Pollution

Power plants in Singrauli-Sonebhadra region fail to manage ash: Analysis

Incidents of fly-ash breaches points to serious, unaddressed issue of unutilised fly-ash piling up in the region

 
By Sugandha Arora Sardana
Last Updated: Monday 18 May 2020
The most recent fly-ash breach occurred at the Sasan Ultra Mega Power Plant (owned by Reliance Power) on April 10, 2020 Photo: Enemy003/Twitter

Three instances of fly-ash breaches from power plants in Singrauli-Sonebhadra — spread across parts of Uttar Pradesh (UP) and Madhya Pradesh (MP) — within a year, have raised concerns over coal power plants struggling to manage unused ash, leading to frequent ash breach incidents and its piling up in the region.

The most recent fly-ash breach occurred at the Sasan Ultra Mega Power Plant (owned by Reliance Power) on April 10, 2020, that resulted in the death of two individuals and the spread of the toxic material to an area of six kilometres, destroying nearby agricultural fields.

Last year, similar incidences of an ash dyke breach occurred at the Essar Mahan Power Plant and NTPC Vindhyachal plant located in the same region.

People living in Singrauli-Sonebhadra have suffered the adverse effects of air pollution for several years because of the abundance of coal mines and power plants in the region.

The area was identified as critically polluted by the Central Pollution Control Board around 10 years ago, with an overall Comprehensive Environmental Pollution Index assessment score of 81.73.

The National Green Tribunal formed a committee last year to assess fines as environmental compensation to be recovered from polluting power plants located in the Singrauli region, because of the air pollution caused by power plants in the region.

There are nine major thermal power stations that operate out of Singrauli district in MP and Sonebhadra district in UP, with a total installed power generation capacity of around 21,270 megawatts (MW).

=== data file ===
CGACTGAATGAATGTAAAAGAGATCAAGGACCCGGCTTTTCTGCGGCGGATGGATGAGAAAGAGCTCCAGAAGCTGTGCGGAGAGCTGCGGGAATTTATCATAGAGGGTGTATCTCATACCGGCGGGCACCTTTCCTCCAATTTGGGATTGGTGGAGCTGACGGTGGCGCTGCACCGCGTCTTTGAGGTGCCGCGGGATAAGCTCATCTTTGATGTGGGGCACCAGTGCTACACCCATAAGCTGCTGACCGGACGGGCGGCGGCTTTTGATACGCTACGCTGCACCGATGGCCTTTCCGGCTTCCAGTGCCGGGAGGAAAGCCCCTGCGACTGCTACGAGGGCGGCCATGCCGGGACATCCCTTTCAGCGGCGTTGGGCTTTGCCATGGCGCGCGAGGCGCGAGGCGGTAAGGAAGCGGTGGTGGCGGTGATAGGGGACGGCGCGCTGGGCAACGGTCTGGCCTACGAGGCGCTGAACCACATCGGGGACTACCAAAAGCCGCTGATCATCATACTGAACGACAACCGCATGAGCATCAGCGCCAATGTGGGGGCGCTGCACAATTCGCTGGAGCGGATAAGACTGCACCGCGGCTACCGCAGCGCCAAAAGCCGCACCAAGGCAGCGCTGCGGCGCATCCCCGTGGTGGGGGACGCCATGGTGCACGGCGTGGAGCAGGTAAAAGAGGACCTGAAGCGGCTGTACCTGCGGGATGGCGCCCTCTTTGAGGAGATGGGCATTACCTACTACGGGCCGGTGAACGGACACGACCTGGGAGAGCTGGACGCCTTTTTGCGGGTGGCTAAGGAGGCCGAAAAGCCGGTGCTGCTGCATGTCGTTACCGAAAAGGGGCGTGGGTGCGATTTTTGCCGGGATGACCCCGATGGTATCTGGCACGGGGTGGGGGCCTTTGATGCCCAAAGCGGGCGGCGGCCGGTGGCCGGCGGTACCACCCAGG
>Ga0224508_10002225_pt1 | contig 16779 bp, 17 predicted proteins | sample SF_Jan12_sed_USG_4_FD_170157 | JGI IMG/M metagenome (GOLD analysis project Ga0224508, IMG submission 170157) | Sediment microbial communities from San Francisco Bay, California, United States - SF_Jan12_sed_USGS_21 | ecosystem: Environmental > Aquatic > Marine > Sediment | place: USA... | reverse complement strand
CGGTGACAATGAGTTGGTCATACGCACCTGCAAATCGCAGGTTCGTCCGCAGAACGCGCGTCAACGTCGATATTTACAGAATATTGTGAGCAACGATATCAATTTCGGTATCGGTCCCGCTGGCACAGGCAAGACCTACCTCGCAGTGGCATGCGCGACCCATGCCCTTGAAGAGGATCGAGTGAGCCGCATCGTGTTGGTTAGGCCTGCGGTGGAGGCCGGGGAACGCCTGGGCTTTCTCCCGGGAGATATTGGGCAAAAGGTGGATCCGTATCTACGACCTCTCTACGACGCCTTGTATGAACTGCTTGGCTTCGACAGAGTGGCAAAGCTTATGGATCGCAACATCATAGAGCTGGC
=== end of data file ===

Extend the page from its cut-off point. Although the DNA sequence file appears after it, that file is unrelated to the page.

More than half of this capacity (11,180 MW) is relatively new and was added in the past 10 years. More capacity addition caused tremendous amounts of coal consumption and subsequently, fly-ash generation in the region.

Power plants currently operating in Singrauli-Sonebhadra belt

Name of plant Owner Most recent capacity addition (year) Total Capacity (in MW) Unit count
Mahan Power Plant Essar 2018 1,200 2
Sasan power plant Reliance Power 2015 3,960 6
Nigrie Thermal Power Plant Jaypee 2015 1,320 2
Vindhyachal Super Thermal Power Station NTPC 2015 4,760 13
Rihand Thermal Power Station NTPC 2013 3,000 6
Anpara Thermal Power Station UPRVUNL 2012 2,630 7
Anpara Lanco LANCO 2011 1,200 2
Singrauli Super Thermal Power Station NTPC 1987 2,000 7
Obra Thermal Power Station UPRVUNL 1982 1,200 7
 Total     21,270  

Source: Centre for Science and Environment 2020

Both UP and MP are in the top four states in the country in terms of fly-ash generation and in the bottom four states in terms of its percentage utilisation, according to the Central Electricity Authority’s latest ash generation and utilisation report for 2018-19.

The two states account for about 51 gigawatts of power generation capacity, half of which is generated at the Singrauli-Sonebhadra region.

The high fly-ash generation and low utilisation figures clearly indicate huge amounts of un-utilised ash that could be accumulating in ash dykes in wet form or stored in dry form in the region.